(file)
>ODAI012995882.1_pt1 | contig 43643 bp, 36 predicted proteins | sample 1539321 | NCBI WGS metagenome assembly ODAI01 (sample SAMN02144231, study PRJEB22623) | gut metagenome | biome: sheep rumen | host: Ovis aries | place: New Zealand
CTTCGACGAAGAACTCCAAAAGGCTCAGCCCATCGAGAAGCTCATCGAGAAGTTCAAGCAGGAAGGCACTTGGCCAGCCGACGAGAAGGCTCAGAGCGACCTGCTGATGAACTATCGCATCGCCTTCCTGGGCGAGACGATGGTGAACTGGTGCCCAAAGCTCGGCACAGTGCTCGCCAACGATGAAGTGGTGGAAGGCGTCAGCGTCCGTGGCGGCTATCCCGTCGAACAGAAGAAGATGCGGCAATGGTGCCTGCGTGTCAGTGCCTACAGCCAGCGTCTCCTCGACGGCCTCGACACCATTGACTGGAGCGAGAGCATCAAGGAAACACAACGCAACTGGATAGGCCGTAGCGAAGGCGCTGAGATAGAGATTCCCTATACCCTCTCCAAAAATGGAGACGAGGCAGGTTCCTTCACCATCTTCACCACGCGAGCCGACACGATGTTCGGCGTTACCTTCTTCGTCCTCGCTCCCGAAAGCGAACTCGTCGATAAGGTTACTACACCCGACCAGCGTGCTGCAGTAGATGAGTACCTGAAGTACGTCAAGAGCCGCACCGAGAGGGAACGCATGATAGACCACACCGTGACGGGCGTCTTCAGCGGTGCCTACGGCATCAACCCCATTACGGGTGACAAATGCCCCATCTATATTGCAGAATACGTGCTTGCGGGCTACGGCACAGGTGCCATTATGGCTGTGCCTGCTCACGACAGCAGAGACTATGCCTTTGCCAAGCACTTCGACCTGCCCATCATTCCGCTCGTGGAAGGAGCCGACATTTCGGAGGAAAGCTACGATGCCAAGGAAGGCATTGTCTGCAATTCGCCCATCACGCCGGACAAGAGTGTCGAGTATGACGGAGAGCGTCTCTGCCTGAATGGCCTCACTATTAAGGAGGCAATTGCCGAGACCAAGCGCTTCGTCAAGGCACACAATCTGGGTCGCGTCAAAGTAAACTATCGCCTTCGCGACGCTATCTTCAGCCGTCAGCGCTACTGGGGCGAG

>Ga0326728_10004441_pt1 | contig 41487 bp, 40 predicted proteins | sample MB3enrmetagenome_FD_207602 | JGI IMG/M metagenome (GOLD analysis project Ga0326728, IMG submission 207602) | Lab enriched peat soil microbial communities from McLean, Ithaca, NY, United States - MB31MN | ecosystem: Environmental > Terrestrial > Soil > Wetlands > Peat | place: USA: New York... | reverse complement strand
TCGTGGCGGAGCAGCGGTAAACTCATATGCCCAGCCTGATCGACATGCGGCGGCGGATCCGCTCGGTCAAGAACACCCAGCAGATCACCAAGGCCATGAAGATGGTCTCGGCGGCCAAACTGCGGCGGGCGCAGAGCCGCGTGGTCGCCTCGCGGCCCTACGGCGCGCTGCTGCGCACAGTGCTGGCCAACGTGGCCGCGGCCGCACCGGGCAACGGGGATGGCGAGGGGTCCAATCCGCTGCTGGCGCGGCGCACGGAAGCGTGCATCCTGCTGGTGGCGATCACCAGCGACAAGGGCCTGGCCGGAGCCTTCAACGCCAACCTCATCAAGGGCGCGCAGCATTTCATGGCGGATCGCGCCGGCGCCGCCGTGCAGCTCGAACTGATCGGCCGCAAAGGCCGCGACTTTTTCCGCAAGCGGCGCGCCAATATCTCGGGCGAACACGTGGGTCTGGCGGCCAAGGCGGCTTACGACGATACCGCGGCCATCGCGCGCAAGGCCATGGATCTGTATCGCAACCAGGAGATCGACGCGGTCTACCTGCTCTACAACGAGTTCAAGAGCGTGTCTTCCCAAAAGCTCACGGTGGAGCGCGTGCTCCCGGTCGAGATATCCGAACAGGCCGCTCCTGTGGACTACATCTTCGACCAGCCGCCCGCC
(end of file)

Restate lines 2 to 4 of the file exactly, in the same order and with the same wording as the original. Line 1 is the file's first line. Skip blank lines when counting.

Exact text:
CTTCGACGAAGAACTCCAAAAGGCTCAGCCCATCGAGAAGCTCATCGAGAAGTTCAAGCAGGAAGGCACTTGGCCAGCCGACGAGAAGGCTCAGAGCGACCTGCTGATGAACTATCGCATCGCCTTCCTGGGCGAGACGATGGTGAACTGGTGCCCAAAGCTCGGCACAGTGCTCGCCAACGATGAAGTGGTGGAAGGCGTCAGCGTCCGTGGCGGCTATCCCGTCGAACAGAAGAAGATGCGGCAATGGTGCCTGCGTGTCAGTGCCTACAGCCAGCGTCTCCTCGACGGCCTCGACACCATTGACTGGAGCGAGAGCATCAAGGAAACACAACGCAACTGGATAGGCCGTAGCGAAGGCGCTGAGATAGAGATTCCCTATACCCTCTCCAAAAATGGAGACGAGGCAGGTTCCTTCACCATCTTCACCACGCGAGCCGACACGATGTTCGGCGTTACCTTCTTCGTCCTCGCTCCCGAAAGCGAACTCGTCGATAAGGTTACTACACCCGACCAGCGTGCTGCAGTAGATGAGTACCTGAAGTACGTCAAGAGCCGCACCGAGAGGGAACGCATGATAGACCACACCGTGACGGGCGTCTTCAGCGGTGCCTACGGCATCAACCCCATTACGGGTGACAAATGCCCCATCTATATTGCAGAATACGTGCTTGCGGGCTACGGCACAGGTGCCATTATGGCTGTGCCTGCTCACGACAGCAGAGACTATGCCTTTGCCAAGCACTTCGACCTGCCCATCATTCCGCTCGTGGAAGGAGCCGACATTTCGGAGGAAAGCTACGATGCCAAGGAAGGCATTGTCTGCAATTCGCCCATCACGCCGGACAAGAGTGTCGAGTATGACGGAGAGCGTCTCTGCCTGAATGGCCTCACTATTAAGGAGGCAATTGCCGAGACCAAGCGCTTCGTCAAGGCACACAATCTGGGTCGCGTCAAAGTAAACTATCGCCTTCGCGACGCTATCTTCAGCCGTCAGCGCTACTGGGGCGAG

>Ga0326728_10004441_pt1 | contig 41487 bp, 40 predicted proteins | sample MB3enrmetagenome_FD_207602 | JGI IMG/M metagenome (GOLD analysis project Ga0326728, IMG submission 207602) | Lab enriched peat soil microbial communities from McLean, Ithaca, NY, United States - MB31MN | ecosystem: Environmental > Terrestrial > Soil > Wetlands > Peat | place: USA: New York... | reverse complement strand
TCGTGGCGGAGCAGCGGTAAACTCATATGCCCAGCCTGATCGACATGCGGCGGCGGATCCGCTCGGTCAAGAACACCCAGCAGATCACCAAGGCCATGAAGATGGTCTCGGCGGCCAAACTGCGGCGGGCGCAGAGCCGCGTGGTCGCCTCGCGGCCCTACGGCGCGCTGCTGCGCACAGTGCTGGCCAACGTGGCCGCGGCCGCACCGGGCAACGGGGATGGCGAGGGGTCCAATCCGCTGCTGGCGCGGCGCACGGAAGCGTGCATCCTGCTGGTGGCGATCACCAGCGACAAGGGCCTGGCCGGAGCCTTCAACGCCAACCTCATCAAGGGCGCGCAGCATTTCATGGCGGATCGCGCCGGCGCCGCCGTGCAGCTCGAACTGATCGGCCGCAAAGGCCGCGACTTTTTCCGCAAGCGGCGCGCCAATATCTCGGGCGAACACGTGGGTCTGGCGGCCAAGGCGGCTTACGACGATACCGCGGCCATCGCGCGCAAGGCCATGGATCTGTATCGCAACCAGGAGATCGACGCGGTCTACCTGCTCTACAACGAGTTCAAGAGCGTGTCTTCCCAAAAGCTCACGGTGGAGCGCGTGCTCCCGGTCGAGATATCCGAACAGGCCGCTCCTGTGGACTACATCTTCGACCAGCCGCCCGCC